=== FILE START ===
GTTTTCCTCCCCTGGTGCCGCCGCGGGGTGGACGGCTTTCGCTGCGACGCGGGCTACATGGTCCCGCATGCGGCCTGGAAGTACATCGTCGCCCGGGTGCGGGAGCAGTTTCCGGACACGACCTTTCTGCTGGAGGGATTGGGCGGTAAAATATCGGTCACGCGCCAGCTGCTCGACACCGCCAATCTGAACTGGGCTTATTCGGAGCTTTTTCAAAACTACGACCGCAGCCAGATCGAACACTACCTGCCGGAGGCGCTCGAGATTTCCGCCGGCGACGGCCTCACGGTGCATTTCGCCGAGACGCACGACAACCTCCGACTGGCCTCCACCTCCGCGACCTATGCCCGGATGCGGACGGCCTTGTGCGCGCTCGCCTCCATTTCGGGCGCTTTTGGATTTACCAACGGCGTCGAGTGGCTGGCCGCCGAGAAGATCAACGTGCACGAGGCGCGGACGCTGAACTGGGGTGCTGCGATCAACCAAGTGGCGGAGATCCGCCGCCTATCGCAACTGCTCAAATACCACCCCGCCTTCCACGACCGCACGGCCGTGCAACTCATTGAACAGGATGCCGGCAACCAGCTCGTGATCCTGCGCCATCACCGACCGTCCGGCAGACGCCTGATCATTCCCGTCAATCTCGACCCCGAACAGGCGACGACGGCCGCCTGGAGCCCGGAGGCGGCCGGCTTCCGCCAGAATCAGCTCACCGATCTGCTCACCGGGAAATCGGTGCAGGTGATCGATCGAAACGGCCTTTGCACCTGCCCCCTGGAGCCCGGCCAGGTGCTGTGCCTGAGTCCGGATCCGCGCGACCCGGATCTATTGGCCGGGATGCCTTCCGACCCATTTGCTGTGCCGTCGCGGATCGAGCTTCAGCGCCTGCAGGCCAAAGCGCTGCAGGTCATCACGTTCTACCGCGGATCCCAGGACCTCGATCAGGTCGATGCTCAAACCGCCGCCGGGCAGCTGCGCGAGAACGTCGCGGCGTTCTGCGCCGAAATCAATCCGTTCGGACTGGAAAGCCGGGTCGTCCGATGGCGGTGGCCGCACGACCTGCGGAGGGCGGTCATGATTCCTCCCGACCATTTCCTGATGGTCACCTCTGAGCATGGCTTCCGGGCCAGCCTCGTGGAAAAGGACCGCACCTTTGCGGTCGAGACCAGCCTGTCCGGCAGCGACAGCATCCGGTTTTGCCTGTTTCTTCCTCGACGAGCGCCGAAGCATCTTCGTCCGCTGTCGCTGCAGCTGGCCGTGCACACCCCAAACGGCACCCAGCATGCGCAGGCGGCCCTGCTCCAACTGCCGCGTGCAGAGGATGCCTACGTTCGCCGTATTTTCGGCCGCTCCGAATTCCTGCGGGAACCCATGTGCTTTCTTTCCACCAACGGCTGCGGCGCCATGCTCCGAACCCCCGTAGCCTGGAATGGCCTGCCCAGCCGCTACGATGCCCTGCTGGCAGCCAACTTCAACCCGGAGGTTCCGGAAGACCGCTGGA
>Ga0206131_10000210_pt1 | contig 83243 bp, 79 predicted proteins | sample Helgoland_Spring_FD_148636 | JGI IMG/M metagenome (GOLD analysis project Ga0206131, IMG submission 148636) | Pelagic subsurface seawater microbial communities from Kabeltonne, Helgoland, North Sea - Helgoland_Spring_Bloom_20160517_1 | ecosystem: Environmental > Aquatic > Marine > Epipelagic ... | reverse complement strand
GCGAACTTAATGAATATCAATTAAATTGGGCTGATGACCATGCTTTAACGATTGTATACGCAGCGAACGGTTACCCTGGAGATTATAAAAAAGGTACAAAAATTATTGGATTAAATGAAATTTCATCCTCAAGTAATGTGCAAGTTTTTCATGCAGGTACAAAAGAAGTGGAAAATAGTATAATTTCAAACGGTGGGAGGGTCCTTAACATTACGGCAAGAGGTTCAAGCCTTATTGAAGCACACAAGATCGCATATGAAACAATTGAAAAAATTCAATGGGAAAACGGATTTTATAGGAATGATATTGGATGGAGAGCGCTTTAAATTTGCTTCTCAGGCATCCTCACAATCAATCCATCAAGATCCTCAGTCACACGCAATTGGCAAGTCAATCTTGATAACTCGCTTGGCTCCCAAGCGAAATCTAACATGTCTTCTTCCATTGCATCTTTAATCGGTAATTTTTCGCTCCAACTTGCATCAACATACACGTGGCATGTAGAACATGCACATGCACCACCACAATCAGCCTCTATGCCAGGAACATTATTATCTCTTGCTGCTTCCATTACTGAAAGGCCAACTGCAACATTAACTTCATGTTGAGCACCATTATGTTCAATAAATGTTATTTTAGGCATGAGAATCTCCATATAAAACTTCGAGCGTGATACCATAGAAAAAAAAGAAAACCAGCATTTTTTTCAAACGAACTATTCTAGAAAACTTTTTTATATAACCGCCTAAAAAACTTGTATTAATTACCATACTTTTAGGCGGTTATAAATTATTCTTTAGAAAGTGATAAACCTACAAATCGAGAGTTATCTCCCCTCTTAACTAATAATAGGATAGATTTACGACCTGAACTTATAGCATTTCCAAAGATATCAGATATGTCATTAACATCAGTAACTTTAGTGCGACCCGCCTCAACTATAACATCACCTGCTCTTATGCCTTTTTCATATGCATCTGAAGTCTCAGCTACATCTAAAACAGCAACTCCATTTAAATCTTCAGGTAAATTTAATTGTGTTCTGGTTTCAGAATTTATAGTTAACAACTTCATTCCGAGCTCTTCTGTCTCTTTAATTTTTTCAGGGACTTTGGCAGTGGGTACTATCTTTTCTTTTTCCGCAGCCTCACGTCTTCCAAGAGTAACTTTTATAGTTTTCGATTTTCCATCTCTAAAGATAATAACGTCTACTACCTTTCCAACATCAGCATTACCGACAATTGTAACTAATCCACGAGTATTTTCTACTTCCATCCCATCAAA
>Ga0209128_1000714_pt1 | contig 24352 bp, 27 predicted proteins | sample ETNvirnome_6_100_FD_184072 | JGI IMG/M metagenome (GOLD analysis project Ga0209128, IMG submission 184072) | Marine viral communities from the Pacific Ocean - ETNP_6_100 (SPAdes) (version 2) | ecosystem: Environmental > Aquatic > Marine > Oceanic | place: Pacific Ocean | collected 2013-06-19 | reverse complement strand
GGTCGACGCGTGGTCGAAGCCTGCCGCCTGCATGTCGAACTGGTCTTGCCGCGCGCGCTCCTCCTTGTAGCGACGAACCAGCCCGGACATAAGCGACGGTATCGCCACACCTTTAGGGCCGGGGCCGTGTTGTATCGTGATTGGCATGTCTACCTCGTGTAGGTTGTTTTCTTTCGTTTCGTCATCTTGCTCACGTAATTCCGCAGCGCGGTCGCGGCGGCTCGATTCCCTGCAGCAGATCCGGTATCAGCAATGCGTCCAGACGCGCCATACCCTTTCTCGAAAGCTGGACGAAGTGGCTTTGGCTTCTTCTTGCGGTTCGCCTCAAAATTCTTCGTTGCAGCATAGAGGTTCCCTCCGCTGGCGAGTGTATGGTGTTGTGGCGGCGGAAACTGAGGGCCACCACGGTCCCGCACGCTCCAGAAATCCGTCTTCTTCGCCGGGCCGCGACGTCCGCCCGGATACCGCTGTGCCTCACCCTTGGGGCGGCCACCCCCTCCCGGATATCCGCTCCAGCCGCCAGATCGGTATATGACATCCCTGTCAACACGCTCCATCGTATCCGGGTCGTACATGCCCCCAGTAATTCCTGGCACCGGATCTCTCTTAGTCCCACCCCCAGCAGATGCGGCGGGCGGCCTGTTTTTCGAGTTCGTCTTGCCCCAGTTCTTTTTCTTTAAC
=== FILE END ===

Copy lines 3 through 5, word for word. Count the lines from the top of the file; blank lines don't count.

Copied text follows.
GCGAACTTAATGAATATCAATTAAATTGGGCTGATGACCATGCTTTAACGATTGTATACGCAGCGAACGGTTACCCTGGAGATTATAAAAAAGGTACAAAAATTATTGGATTAAATGAAATTTCATCCTCAAGTAATGTGCAAGTTTTTCATGCAGGTACAAAAGAAGTGGAAAATAGTATAATTTCAAACGGTGGGAGGGTCCTTAACATTACGGCAAGAGGTTCAAGCCTTATTGAAGCACACAAGATCGCATATGAAACAATTGAAAAAATTCAATGGGAAAACGGATTTTATAGGAATGATATTGGATGGAGAGCGCTTTAAATTTGCTTCTCAGGCATCCTCACAATCAATCCATCAAGATCCTCAGTCACACGCAATTGGCAAGTCAATCTTGATAACTCGCTTGGCTCCCAAGCGAAATCTAACATGTCTTCTTCCATTGCATCTTTAATCGGTAATTTTTCGCTCCAACTTGCATCAACATACACGTGGCATGTAGAACATGCACATGCACCACCACAATCAGCCTCTATGCCAGGAACATTATTATCTCTTGCTGCTTCCATTACTGAAAGGCCAACTGCAACATTAACTTCATGTTGAGCACCATTATGTTCAATAAATGTTATTTTAGGCATGAGAATCTCCATATAAAACTTCGAGCGTGATACCATAGAAAAAAAAGAAAACCAGCATTTTTTTCAAACGAACTATTCTAGAAAACTTTTTTATATAACCGCCTAAAAAACTTGTATTAATTACCATACTTTTAGGCGGTTATAAATTATTCTTTAGAAAGTGATAAACCTACAAATCGAGAGTTATCTCCCCTCTTAACTAATAATAGGATAGATTTACGACCTGAACTTATAGCATTTCCAAAGATATCAGATATGTCATTAACATCAGTAACTTTAGTGCGACCCGCCTCAACTATAACATCACCTGCTCTTATGCCTTTTTCATATGCATCTGAAGTCTCAGCTACATCTAAAACAGCAACTCCATTTAAATCTTCAGGTAAATTTAATTGTGTTCTGGTTTCAGAATTTATAGTTAACAACTTCATTCCGAGCTCTTCTGTCTCTTTAATTTTTTCAGGGACTTTGGCAGTGGGTACTATCTTTTCTTTTTCCGCAGCCTCACGTCTTCCAAGAGTAACTTTTATAGTTTTCGATTTTCCATCTCTAAAGATAATAACGTCTACTACCTTTCCAACATCAGCATTACCGACAATTGTAACTAATCCACGAGTATTTTCTACTTCCATCCCATCAAA
>Ga0209128_1000714_pt1 | contig 24352 bp, 27 predicted proteins | sample ETNvirnome_6_100_FD_184072 | JGI IMG/M metagenome (GOLD analysis project Ga0209128, IMG submission 184072) | Marine viral communities from the Pacific Ocean - ETNP_6_100 (SPAdes) (version 2) | ecosystem: Environmental > Aquatic > Marine > Oceanic | place: Pacific Ocean | collected 2013-06-19 | reverse complement strand
GGTCGACGCGTGGTCGAAGCCTGCCGCCTGCATGTCGAACTGGTCTTGCCGCGCGCGCTCCTCCTTGTAGCGACGAACCAGCCCGGACATAAGCGACGGTATCGCCACACCTTTAGGGCCGGGGCCGTGTTGTATCGTGATTGGCATGTCTACCTCGTGTAGGTTGTTTTCTTTCGTTTCGTCATCTTGCTCACGTAATTCCGCAGCGCGGTCGCGGCGGCTCGATTCCCTGCAGCAGATCCGGTATCAGCAATGCGTCCAGACGCGCCATACCCTTTCTCGAAAGCTGGACGAAGTGGCTTTGGCTTCTTCTTGCGGTTCGCCTCAAAATTCTTCGTTGCAGCATAGAGGTTCCCTCCGCTGGCGAGTGTATGGTGTTGTGGCGGCGGAAACTGAGGGCCACCACGGTCCCGCACGCTCCAGAAATCCGTCTTCTTCGCCGGGCCGCGACGTCCGCCCGGATACCGCTGTGCCTCACCCTTGGGGCGGCCACCCCCTCCCGGATATCCGCTCCAGCCGCCAGATCGGTATATGACATCCCTGTCAACACGCTCCATCGTATCCGGGTCGTACATGCCCCCAGTAATTCCTGGCACCGGATCTCTCTTAGTCCCACCCCCAGCAGATGCGGCGGGCGGCCTGTTTTTCGAGTTCGTCTTGCCCCAGTTCTTTTTCTTTAAC